It is an object of this invention to provide control over the relative apportionment of cooling capacity in a cooling apparatus for a turbocharger equipped internal combustion engine between the engine itself and a turbocharger aftercooler so as to permit optimal use of the cooling capacity of the cooling system in different engine operating conditions.
The engine of this invention is provided with cooling apparatus comprising a main coolant loop for the engine itself and an aftercooler coolant loop for the aftercooler. The main coolant loop comprises a main pump, a main radiator and a main coolant conduit connecting the main pump, the coolant passages of the engine and the main radiator for unidirectional circulation of a liquid coolant. The aftercooler coolant loop comprises an aftercooler pump, an aftercooler radiator and an aftercooler coolant conduit connecting the aftercooler pump, the aftercooler and the aftercooler radiator for unidirectional circulation of a liquid coolant. The main and aftercooler loops are capable of separate and independent operation; and the components of the aftercooler coolant loop provide a lower aftercooler coolant temperature than the main coolant temperature provided by the components of the main coolant loop therein when coolant flows of the main and aftercooler coolant loops are maintained separate.
A first linking conduit is provided from a point in the aftercooler coolant loop to a point of lower pressure in the main coolant loop; and a second linking conduit is provided from a point in the main coolant loop to a point of lower pressure in the aftercooler coolant loop. Valve apparatus in at least one of the first and second linking loops has a first condition preventing coolant flow therethrough so as to maintain separate coolant flows in the main and aftercooler coolant loops and a second condition allowing coolant flow therethrough so as to permit mixing of coolant between the main and aftercooler coolant loops. A control responsive to an engine operation related parameter activates the valve apparatus between its first and second conditions.
The difference between the lower aftercooler coolant temperature and the higher main coolant temperature is maximized when the linking valve is closed to keep the main and aftercooler coolant flows separate; but mixing of the coolant between the main and aftercooler coolant loops when the linking valve is opened reduces the difference between the aftercooler coolant temperature and main coolant temperature, with the former increasing and the latter decreasing. Thus, activation of the linking valve provides a shift in a portion of the cooling capacity of the cooling apparatus between the main and aftercooler cooling loops.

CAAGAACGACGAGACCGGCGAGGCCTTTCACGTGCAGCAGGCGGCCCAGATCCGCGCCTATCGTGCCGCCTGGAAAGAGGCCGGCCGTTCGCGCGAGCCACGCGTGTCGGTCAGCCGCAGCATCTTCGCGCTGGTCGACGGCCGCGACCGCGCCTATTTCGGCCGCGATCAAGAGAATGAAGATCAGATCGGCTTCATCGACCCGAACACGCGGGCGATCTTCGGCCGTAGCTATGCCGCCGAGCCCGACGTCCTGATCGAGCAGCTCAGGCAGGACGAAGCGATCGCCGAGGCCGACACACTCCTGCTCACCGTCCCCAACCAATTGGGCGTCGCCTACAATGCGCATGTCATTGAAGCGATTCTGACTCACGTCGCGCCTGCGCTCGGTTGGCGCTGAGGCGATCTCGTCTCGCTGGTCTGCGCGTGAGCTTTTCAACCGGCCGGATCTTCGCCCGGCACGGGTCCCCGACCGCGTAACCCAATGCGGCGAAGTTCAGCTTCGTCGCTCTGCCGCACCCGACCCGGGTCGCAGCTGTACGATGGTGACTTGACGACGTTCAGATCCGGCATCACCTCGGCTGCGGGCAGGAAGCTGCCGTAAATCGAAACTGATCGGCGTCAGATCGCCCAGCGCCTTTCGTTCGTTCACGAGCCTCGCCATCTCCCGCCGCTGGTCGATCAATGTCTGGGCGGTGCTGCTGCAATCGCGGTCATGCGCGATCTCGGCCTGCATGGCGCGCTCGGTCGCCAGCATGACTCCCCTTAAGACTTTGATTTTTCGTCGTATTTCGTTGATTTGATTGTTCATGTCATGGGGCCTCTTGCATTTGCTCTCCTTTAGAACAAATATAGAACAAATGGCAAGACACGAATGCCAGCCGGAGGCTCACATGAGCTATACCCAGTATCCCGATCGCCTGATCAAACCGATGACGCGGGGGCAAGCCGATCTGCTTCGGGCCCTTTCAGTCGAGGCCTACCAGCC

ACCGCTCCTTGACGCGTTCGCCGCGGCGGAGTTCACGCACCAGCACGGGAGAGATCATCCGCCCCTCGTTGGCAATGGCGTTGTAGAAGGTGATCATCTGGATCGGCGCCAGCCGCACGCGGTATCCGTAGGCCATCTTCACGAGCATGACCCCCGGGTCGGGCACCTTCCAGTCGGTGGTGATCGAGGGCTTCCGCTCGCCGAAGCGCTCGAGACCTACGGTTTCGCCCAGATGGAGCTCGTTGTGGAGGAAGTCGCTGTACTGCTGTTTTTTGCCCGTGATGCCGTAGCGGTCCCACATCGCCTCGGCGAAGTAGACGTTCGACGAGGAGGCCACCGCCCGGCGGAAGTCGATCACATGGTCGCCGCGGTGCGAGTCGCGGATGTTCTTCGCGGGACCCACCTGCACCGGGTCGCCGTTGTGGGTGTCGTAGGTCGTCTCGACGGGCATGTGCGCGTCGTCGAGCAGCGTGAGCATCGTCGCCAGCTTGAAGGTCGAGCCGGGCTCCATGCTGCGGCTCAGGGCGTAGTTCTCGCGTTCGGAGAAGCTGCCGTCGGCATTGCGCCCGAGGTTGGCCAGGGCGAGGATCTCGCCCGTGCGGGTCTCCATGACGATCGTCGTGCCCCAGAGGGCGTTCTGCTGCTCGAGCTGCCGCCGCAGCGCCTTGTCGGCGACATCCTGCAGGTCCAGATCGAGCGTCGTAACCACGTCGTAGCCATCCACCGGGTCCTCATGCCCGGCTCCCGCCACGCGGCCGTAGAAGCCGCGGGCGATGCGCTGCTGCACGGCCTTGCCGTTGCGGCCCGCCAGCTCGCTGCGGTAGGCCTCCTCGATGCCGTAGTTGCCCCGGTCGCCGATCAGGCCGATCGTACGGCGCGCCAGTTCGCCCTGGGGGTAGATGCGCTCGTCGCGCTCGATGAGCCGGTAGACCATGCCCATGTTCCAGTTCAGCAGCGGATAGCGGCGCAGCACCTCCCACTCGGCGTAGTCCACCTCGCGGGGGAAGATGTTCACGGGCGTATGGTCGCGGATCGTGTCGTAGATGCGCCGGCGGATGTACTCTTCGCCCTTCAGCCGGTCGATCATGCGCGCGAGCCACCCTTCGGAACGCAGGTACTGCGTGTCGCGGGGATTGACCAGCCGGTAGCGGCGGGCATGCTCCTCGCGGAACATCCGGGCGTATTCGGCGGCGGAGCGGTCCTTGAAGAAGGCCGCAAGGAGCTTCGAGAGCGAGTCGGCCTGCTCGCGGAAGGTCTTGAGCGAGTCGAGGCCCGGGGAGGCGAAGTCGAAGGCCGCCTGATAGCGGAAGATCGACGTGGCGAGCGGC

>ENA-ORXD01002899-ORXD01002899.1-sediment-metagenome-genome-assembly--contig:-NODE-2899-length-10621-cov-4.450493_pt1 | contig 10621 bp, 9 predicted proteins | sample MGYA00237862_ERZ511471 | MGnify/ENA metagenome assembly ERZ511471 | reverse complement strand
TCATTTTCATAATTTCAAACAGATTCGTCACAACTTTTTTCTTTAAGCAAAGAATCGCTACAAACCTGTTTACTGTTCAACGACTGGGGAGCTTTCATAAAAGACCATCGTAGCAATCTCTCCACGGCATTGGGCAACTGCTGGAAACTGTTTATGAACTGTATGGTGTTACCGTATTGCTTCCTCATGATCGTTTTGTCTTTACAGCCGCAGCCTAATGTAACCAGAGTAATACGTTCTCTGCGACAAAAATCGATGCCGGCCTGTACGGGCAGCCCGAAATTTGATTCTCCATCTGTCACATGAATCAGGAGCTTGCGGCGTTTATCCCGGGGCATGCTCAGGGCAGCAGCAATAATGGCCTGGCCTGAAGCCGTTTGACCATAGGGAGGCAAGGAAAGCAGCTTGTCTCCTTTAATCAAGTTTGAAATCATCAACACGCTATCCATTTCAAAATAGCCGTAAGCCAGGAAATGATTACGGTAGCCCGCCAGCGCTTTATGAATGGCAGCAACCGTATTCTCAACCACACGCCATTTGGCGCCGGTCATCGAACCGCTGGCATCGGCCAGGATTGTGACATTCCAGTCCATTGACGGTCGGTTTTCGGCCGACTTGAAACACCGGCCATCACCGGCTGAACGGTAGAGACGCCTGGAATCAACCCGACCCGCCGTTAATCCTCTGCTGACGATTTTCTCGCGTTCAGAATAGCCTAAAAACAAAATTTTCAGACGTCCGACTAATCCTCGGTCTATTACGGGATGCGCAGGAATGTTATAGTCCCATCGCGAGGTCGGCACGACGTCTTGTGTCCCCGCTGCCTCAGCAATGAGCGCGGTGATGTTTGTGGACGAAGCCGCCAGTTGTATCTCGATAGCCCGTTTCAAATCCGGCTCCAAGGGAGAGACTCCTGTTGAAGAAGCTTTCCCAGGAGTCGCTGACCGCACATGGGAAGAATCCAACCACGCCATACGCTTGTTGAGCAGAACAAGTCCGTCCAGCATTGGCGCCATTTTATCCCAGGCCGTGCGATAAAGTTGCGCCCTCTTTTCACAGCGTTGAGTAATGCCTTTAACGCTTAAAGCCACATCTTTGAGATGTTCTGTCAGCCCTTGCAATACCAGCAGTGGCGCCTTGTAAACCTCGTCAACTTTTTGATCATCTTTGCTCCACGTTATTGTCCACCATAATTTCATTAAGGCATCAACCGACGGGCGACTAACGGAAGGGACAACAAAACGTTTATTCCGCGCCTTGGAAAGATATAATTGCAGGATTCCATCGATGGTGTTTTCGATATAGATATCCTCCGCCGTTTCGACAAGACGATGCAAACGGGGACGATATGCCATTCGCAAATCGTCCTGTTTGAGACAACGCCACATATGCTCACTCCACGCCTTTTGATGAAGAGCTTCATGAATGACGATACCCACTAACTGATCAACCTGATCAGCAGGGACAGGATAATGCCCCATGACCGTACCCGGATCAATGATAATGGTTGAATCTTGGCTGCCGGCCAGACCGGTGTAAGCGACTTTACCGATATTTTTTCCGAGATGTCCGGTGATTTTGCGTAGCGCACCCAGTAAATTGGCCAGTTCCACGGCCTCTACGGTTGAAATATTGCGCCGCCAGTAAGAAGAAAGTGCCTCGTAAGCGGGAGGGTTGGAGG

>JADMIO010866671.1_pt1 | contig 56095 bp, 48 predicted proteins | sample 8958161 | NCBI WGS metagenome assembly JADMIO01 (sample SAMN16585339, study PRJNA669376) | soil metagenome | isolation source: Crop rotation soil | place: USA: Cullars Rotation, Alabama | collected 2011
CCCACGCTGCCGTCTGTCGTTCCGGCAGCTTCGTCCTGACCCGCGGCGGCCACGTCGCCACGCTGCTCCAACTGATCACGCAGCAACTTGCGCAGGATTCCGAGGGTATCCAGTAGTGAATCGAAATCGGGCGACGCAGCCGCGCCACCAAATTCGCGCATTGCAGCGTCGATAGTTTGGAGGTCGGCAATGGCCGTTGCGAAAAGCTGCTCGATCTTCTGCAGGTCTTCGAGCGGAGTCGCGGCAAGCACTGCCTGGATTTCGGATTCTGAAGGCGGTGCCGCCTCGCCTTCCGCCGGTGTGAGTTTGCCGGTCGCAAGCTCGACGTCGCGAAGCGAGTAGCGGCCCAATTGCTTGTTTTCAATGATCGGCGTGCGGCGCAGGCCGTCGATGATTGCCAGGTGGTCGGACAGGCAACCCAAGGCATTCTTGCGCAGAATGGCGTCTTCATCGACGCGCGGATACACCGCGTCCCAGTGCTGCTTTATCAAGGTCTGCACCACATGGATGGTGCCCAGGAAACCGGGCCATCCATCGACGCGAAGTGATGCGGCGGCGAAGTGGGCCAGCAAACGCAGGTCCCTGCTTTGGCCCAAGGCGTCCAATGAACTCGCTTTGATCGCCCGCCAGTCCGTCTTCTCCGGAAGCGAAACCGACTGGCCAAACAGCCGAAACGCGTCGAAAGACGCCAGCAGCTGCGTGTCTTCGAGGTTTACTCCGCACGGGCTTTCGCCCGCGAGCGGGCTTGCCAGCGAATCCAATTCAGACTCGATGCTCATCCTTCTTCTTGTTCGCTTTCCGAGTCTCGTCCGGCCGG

Further details and advantages of this invention will be apparent from the accompanying drawings and following description of specific embodiments.
FIG. 1 shows in block diagram, an engine with a cooling system as known in the prior art.
FIGs. 2 and 3 show embodiments of an engine cooling system according to the invention in block diagram form.
FIG. 4 shows a graphical representation of a desired coolant/ambient air temperature relationship illustrating one method of utilizing the invention.
Referring to FIG. 2, a cooling apparatus 50 is shown for an internal combustion engine 52, such as a diesel engine for a locomotive. Engine 52 is provided with a turbocharger equipped with an aftercooler 62, which provides pressurized, cooled inlet air to engine 52. Cooling apparatus 50 comprises two separate coolant loops: a main coolant loop for engine 52 and an aftercooler coolant loop for turbocharger aftercooler 62.
The main coolant loop comprises a main coolant conduit 74, a main pump 58, the coolant passages of engine 52, an engine radiator 54 and an optional oil cooler 56. In the main coolant loop, coolant is circulated unidirectionally around the loop by pump 58 so that it receives heat from oil cooler 56 and engine 52 and gives up heat to the ambient air of the environment in engine radiator 54. Main coolant tank 60 communicates with the main loop near the inlet of main pump 58 to give and receive coolant therefrom as required to maintain coolant in the loop.